The Poppy War


Hong-An Phan

The Poppy War is the first book from The Poppy War trilogy, written by R.F. Kuang. It is highly appraised for its roots in Asian history and accurate portrayals of war.

Fantasy books are highly appraised for their detailed worlds, made of fictional cultures and social hierarchies. While it is entertaining to read novels that feature magic and mystical creatures, books that mirror culture and historical events reveal a richer and deeper understanding of the plot. R.F. Kuang, author of The Poppy War trilogy and Babel, illustrates a fictional world based off of 20th century China, including the captivating mystery of shamanism.

The Poppy War dives into the generational effect of war, drawing inspiration from historical events that have occurred in Asia. The map featured in the novel parallels several fictional nations to modern day countries. The Nikara Empire mirrors China, the Federation of Mugen mirrors Japan, and Speer mirrors Taiwan.

Hesperia is also a region from The Poppy War that is not pictured in the novel’s map. The religion is inspired by Christianity and colonization history, and its roots are similar to the Western Europe.

Kuang focuses on the Third Poppy War, which many speculate to have been based on the Second-Sino Japanese War, a conflict between China and Japan from the years 1937 to 1945.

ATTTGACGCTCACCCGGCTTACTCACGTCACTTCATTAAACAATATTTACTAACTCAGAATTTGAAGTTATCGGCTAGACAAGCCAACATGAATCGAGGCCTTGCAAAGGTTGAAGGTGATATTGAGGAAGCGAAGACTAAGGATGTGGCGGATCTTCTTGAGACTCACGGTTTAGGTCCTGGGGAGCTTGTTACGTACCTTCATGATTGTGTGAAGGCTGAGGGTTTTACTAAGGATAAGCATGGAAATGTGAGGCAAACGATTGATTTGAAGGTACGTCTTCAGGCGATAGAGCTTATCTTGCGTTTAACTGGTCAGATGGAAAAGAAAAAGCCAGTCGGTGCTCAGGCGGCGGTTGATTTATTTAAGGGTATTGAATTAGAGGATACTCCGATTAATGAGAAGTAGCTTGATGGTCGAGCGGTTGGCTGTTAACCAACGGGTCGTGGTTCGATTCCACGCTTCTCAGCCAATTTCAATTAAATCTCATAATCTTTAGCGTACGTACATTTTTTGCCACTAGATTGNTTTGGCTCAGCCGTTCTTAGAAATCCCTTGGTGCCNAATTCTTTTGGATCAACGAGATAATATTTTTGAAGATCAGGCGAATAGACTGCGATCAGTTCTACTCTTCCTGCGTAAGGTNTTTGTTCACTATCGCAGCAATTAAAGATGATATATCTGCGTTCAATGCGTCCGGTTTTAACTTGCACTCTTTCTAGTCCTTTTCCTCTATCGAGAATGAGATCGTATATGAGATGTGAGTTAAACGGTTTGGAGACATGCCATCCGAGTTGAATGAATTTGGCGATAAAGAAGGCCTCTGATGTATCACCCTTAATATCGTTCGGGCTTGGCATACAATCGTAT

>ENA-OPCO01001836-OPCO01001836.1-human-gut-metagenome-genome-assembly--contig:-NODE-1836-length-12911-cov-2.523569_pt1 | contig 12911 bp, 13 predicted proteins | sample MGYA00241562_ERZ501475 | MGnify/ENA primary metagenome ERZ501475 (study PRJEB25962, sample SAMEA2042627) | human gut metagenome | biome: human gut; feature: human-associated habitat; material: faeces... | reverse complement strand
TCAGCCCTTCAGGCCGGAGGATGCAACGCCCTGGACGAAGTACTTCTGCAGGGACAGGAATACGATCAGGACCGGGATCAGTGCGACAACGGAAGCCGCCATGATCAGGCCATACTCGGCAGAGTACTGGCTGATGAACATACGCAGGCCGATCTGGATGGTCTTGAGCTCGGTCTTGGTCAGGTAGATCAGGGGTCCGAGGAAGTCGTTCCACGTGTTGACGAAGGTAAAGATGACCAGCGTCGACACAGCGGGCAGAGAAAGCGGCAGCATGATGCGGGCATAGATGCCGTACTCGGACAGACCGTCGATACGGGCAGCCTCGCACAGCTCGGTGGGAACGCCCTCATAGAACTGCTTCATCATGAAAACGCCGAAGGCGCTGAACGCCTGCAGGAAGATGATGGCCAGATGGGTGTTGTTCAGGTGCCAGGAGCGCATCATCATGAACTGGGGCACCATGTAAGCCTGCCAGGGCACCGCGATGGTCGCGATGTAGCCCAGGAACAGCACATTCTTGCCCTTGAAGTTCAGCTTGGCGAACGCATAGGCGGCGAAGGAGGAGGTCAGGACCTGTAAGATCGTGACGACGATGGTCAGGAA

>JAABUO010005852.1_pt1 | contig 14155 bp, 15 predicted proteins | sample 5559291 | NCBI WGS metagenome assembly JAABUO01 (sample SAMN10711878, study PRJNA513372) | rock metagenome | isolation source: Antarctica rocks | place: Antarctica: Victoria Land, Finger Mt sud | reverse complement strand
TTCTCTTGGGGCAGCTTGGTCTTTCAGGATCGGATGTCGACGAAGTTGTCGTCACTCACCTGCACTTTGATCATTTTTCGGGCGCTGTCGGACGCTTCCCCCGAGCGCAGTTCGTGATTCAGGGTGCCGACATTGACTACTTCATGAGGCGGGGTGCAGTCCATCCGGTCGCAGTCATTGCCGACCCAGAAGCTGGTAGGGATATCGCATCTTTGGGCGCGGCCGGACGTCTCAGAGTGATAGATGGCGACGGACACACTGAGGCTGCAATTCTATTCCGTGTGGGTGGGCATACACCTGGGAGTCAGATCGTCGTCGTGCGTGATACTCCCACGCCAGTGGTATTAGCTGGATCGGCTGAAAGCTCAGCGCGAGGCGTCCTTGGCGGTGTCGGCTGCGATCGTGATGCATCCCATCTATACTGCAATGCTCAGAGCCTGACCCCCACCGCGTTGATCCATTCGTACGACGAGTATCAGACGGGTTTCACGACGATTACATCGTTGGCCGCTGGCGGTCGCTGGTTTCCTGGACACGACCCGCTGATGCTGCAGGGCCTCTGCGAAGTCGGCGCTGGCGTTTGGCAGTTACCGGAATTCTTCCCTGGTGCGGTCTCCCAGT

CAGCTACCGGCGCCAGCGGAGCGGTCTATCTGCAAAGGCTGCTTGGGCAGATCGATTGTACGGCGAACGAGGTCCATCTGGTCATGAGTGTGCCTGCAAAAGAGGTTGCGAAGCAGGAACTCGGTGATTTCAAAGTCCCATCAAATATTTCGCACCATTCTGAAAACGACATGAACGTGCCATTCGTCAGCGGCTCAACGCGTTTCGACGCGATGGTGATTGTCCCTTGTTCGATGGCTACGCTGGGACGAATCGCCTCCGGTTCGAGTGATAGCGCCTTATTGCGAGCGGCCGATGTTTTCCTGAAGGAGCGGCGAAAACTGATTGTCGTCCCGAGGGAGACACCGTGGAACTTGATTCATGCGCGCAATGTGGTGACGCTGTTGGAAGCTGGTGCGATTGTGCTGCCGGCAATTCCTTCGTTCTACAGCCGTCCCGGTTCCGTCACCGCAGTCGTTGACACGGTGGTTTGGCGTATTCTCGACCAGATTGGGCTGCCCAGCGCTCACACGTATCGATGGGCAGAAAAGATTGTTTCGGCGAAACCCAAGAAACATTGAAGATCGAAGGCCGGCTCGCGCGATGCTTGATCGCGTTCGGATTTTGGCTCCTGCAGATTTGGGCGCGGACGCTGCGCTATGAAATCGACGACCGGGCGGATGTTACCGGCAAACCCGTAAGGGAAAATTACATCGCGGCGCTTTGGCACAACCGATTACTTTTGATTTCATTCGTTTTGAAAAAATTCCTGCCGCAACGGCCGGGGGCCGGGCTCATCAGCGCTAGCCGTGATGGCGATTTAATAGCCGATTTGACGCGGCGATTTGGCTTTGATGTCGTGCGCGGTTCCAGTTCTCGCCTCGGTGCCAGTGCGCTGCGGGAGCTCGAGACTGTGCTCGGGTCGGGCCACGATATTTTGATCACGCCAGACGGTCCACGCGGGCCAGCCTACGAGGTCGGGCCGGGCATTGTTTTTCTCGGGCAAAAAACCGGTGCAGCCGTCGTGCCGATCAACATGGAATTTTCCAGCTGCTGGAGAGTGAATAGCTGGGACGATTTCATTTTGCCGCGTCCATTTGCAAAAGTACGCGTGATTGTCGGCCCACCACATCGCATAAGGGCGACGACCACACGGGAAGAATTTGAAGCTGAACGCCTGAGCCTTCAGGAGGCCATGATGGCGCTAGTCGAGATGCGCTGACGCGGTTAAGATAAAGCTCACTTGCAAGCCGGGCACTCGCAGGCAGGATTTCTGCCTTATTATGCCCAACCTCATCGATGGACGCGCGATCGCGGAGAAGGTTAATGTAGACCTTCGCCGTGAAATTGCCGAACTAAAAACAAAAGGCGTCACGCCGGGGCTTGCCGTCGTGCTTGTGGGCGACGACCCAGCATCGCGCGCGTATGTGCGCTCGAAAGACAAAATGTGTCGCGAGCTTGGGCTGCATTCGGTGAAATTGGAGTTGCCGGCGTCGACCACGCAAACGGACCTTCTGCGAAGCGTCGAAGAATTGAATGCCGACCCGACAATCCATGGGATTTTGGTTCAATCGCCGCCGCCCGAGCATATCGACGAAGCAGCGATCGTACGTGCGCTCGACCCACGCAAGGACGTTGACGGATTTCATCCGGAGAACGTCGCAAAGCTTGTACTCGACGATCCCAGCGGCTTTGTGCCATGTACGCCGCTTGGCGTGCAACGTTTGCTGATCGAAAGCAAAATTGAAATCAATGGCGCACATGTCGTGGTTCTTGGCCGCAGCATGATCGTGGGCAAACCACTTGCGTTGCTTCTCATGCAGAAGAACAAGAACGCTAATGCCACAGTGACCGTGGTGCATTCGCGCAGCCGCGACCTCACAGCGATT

The novel includes the atrocities committed by the Federation of Mugen, depicting war crimes that China faced by Japanese soldiers. The Rape of Nanking is one of these events that are described in the book. While it is important that Kuang included these for the sake of historical accuracy, her tone does not harbor any bias to either side of the war, adding to the animosity of war and the evils of both sides.

Along with the historical inspiration drawn from Asia, Kuang also focuses on the territorial and cultural differences between many locations to better depict society in Nikan. For example, the capital of Nikan, Sinegard, is the industrialized heart of the empire where the financially wealthy families dwell. On the other hand, there are multiple provinces that are based in the countryside, where farmers and poorer families reside. In these areas, illegal activities such as opium smuggling take place in order to keep their families afloat.

The various locations that were featured in this book seemed to mirror the struggles between Asian countries and territories. For example, the people of Speer are described to have tanned skin as compared to those from Nikan who have pale skin. This comparison is mirrored in the asian diaspora that continues to take place in modern society. Southeast Asians are held to the beauty standards of East Asians, and regarded less highly because of their regional differences in physical appearance.

The main character, Fang Runin, also experiences several instances of harassment due to her origin from the countryside. This is another issue that is focused in Kuang’s book, emphasizing the economic hierarchy in society and its injustice to the less fortunate.

I highly recommend The Poppy War for readers who are interested in a fantasy novel that details historical events from Asian countries. (Please research the trigger warnings prior to reading the book). Along with the enchanting world building, Kuang’s writing is masterful and lyrical, captivating the reader and showing us the beauty and evil of Nikan through Rin’s eyes. While I haven’t read the sequel or finale of the series, I have faith that Kuang’s storytelling will not fail to uphold the reputation that it has established in the first book.